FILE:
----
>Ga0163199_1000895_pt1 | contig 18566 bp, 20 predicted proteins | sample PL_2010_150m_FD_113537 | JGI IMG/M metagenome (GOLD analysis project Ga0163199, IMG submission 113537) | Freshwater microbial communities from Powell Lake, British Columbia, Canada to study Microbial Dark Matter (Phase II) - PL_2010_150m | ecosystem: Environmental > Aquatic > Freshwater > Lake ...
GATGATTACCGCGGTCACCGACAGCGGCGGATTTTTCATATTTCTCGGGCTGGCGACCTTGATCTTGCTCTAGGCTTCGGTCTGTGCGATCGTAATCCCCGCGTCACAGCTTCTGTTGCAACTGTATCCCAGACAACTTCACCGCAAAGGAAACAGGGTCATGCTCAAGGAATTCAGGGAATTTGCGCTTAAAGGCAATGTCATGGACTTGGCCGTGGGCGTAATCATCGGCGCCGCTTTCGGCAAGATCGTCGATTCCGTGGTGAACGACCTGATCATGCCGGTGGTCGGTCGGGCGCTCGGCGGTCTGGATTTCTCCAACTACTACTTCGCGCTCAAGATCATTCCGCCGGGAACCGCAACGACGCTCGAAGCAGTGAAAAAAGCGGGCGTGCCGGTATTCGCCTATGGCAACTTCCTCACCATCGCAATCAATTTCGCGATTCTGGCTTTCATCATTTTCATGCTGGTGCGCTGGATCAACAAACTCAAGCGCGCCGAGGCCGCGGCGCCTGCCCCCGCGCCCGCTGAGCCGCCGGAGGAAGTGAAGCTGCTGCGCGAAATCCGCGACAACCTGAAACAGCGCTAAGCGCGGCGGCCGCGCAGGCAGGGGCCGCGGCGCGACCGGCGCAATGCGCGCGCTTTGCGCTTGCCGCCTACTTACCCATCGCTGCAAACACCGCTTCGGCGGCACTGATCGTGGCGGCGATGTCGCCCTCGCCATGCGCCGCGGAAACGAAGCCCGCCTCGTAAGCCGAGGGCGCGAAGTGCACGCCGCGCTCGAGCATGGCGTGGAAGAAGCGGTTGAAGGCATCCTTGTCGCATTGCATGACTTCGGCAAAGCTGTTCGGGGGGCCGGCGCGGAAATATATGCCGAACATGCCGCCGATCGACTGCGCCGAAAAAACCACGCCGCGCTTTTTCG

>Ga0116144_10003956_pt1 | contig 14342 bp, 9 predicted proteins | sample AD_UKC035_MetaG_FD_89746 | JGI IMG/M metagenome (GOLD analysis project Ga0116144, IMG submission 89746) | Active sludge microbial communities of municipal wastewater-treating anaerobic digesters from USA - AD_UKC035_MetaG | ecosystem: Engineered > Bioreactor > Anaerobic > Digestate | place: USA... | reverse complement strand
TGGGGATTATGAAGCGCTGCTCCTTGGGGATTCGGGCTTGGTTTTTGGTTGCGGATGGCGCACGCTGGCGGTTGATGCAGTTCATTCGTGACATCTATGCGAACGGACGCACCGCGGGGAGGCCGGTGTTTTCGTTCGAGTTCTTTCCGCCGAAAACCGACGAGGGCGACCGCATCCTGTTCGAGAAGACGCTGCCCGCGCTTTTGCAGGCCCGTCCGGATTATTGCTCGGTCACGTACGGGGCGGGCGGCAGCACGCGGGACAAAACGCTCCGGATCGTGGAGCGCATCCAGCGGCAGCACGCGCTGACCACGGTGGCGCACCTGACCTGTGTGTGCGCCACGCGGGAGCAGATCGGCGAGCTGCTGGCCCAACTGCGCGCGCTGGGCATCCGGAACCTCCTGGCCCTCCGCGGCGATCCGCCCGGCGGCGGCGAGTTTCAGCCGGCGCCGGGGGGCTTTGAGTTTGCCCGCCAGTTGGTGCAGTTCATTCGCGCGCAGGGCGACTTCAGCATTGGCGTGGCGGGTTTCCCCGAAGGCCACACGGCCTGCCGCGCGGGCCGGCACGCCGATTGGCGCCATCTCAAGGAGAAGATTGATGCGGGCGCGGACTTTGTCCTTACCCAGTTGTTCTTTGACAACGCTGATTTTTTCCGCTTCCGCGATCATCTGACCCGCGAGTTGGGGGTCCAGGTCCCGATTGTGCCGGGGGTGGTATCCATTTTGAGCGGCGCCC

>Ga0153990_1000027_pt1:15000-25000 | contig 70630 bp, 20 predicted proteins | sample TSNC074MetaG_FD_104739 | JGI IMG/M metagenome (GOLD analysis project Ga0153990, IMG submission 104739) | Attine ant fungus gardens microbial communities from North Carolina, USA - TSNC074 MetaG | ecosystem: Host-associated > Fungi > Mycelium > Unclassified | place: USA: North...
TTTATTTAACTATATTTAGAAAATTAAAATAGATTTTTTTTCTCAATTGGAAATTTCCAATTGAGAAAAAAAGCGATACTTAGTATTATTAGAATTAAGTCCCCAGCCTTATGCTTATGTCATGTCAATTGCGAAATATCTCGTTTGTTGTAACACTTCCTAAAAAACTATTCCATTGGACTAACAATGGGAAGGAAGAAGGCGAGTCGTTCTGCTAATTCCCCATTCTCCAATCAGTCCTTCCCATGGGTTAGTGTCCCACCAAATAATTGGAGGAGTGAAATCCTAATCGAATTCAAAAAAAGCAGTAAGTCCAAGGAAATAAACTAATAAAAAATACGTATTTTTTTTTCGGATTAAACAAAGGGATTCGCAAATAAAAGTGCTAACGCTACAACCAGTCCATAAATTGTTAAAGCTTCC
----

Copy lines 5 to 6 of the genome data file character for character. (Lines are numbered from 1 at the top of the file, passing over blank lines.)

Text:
>Ga0153990_1000027_pt1:15000-25000 | contig 70630 bp, 20 predicted proteins | sample TSNC074MetaG_FD_104739 | JGI IMG/M metagenome (GOLD analysis project Ga0153990, IMG submission 104739) | Attine ant fungus gardens microbial communities from North Carolina, USA - TSNC074 MetaG | ecosystem: Host-associated > Fungi > Mycelium > Unclassified | place: USA: North...
TTTATTTAACTATATTTAGAAAATTAAAATAGATTTTTTTTCTCAATTGGAAATTTCCAATTGAGAAAAAAAGCGATACTTAGTATTATTAGAATTAAGTCCCCAGCCTTATGCTTATGTCATGTCAATTGCGAAATATCTCGTTTGTTGTAACACTTCCTAAAAAACTATTCCATTGGACTAACAATGGGAAGGAAGAAGGCGAGTCGTTCTGCTAATTCCCCATTCTCCAATCAGTCCTTCCCATGGGTTAGTGTCCCACCAAATAATTGGAGGAGTGAAATCCTAATCGAATTCAAAAAAAGCAGTAAGTCCAAGGAAATAAACTAATAAAAAATACGTATTTTTTTTTCGGATTAAACAAAGGGATTCGCAAATAAAAGTGCTAACGCTACAACCAGTCCATAAATTGTTAAAGCTTCC